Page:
22 August 2003
PLEASE NOTE: This is entirely my opinion and has not been thoroughly researched. I am shooting from the hip here folks. DO NOT MISTAKE THIS FOR LEGAL ADVICE.
ethicalEsq? has noted SW VA Law Blog's post about the Wise county case I previously blogged about here. I've already opined as to the legal charges in my last post so I'll try to limit this one solely to ethics.
I think this article is misleading1. In Virginia, government actors must have a parent present to go forward on a prosecution in court. However, not even a State actor, such as law enforcement, needs permission to question a minor (e.g. Lee Boyd Malvo: 17 years old questioned without any guardian).
There is also what I would characterize as a strong presumption of competency in Virginia for any child 14 years of age; I've represented children with similar intellectual handicaps to the minor in the article and they were found competent under the laws of Virginia.
This is the law as it has evolved in Virginia. I have no delusions that it evolved in this manner in order to be Defense friendly - in fact, in most situations these laws ease the burden on law enforcement and make it almost impossible to keep a minor from facing his day in court.
With all of that said I think that, in Virginia, any minor older than 13 can be talked to by an attorney without the minor's guardian present and there is no legal bar to that interview. This takes a lot of wind out of the sails of any charge of ethical violations. If the Bar really wanted to pursue this I think it would have to shoehorn it in under the catch-all: Rule 8.4 "It is professional misconduct for a lawyer to: (b) Commit a . . . deliberately wrongful act that reflects adversely on the lawyer's honesty, trustworthiness or fitness as a lawyer." In my opinion that "reflection" would have to be as seen thru the eyes of the Defendant or the judge - not the prosecutor (or else lots of Defense attorneys are going be out of the Bar in quick order). I don't think the Defendant has anything to complain about here and a neutral judge shouldn't either.
Indeed, I think that it would probably be unethical not to talk to THE witness against your client (who is presumed competent) if she is willing to talk to you. I know that if someone were my attorney and she declined to talk to THE witness who was going to be used to hang me it would reflect badly on my trust of that attorney and I think both the client (me) and the judge would be right in questioning the fitness of that attorney.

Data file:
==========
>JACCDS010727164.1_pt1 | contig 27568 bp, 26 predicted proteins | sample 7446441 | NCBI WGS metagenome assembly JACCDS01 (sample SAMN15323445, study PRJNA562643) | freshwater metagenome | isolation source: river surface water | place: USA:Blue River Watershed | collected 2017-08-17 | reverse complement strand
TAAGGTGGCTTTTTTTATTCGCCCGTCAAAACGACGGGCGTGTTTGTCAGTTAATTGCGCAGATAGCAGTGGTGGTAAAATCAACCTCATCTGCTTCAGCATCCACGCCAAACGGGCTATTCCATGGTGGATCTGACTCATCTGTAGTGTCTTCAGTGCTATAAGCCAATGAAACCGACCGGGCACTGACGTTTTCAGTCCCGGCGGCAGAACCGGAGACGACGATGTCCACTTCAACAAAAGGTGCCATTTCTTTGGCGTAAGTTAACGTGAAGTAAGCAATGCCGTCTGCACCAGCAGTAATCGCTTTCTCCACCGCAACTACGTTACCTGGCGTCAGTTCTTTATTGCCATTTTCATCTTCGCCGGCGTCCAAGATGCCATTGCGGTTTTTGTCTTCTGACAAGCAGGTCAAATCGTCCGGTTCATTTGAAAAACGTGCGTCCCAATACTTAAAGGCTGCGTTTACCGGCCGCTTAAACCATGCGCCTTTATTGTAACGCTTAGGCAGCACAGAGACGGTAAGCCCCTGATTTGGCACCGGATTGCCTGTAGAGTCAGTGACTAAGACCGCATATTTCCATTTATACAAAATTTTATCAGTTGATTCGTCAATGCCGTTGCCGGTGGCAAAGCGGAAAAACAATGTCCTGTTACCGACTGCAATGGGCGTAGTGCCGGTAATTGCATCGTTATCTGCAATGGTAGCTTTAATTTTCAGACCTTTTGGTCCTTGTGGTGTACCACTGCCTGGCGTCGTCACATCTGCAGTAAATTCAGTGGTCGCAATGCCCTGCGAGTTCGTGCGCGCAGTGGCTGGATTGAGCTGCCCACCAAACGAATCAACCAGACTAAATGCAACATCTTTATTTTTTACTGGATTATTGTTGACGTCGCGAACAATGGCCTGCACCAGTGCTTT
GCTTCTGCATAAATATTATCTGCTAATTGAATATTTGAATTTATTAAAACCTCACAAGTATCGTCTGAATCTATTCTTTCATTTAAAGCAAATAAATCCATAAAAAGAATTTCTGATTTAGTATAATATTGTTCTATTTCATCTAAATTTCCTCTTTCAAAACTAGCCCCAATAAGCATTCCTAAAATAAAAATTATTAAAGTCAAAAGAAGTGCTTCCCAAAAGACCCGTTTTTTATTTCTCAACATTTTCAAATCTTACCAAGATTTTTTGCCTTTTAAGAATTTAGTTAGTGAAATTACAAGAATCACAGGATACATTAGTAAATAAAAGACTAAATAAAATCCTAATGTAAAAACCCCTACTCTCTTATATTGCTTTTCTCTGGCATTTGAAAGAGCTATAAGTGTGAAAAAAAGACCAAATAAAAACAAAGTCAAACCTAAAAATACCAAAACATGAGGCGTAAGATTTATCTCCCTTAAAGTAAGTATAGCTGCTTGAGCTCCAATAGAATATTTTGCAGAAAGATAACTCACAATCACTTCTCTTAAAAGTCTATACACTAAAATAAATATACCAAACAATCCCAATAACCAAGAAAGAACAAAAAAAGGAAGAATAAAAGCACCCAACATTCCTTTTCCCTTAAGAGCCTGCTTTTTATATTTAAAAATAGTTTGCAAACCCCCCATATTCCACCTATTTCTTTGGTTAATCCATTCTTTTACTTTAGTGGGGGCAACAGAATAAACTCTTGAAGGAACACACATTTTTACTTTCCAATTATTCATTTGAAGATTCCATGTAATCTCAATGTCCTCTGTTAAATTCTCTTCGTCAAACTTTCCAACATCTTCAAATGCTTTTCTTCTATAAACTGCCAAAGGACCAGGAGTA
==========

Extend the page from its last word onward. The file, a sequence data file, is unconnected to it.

Does this feel slimy? YES. But so do many things which a Defense attorney should do2. Most of the time this is because of the presumption that if someone is accused it means that the person must be guilty. It makes most any action taken to put forth a true defense for your client appear unclean to the general public. Take the following as examples: "How can he argue that the cocaine in the Defendant's closet was found thru an unconstitutional search and should be excluded?" "How can he stand in front of the jury and accuse the officer of tampering with the evidence?" "How can he question an underage witness without making sure her mother was there?" I daresay that a quick gut check militates against any of these because at a basic level we all believe that people should be punished for their crimes, police are honest, and children should be protected.
But what if we start from the perspective that the Defendant is entitled to a strong defense, is entitled to the same rights as the rest of us, and is innocent? How dare you not argue that a citizen should be protected from officers who forced their way into a house with a warrant to look for a rifle and searched until they found a rock of crack in the pocket of a coat in the closet? How dare you not sharply question the officer when evidence appeared in the Defendant's lunch bag and his mother will testify that she packed it (without any dope in the bag) and handed it to him as he walked out the door where he was immediately snatched by waiting police officers? How dare you not interview a 16 year old - who is presumed competent and is willing to talk to you - without the coercive influences of a parent, social worker, or police officer (who will influence her to stick to the story they have sold to her and will probably stop the interview if the girl starts telling the truth)?
Well, that's my view from the trenches. Will it be a popular view? No. But I think it is the proper one.
1 The article is also short and missing all sorts of information I would like to have to flesh out this discussion. Things like: How could the girl's mother, knowing what is supposed to have happened to her daughter, let her daughter go without supervision for the length of time all this took? Was the girl lured to the house or did she go over voluntarily? If she was lured, did the attorney have foreknowledge? I doubt she was lured because I think that would have resulted in abduction charges rather than obstruction - but I would still like more facts.
2 I say should because I believe the trend is to lower the ethical requirements by changing zealous representation to things such as "reasonable diligence."
Author: Ken Lammers on 8/22/2003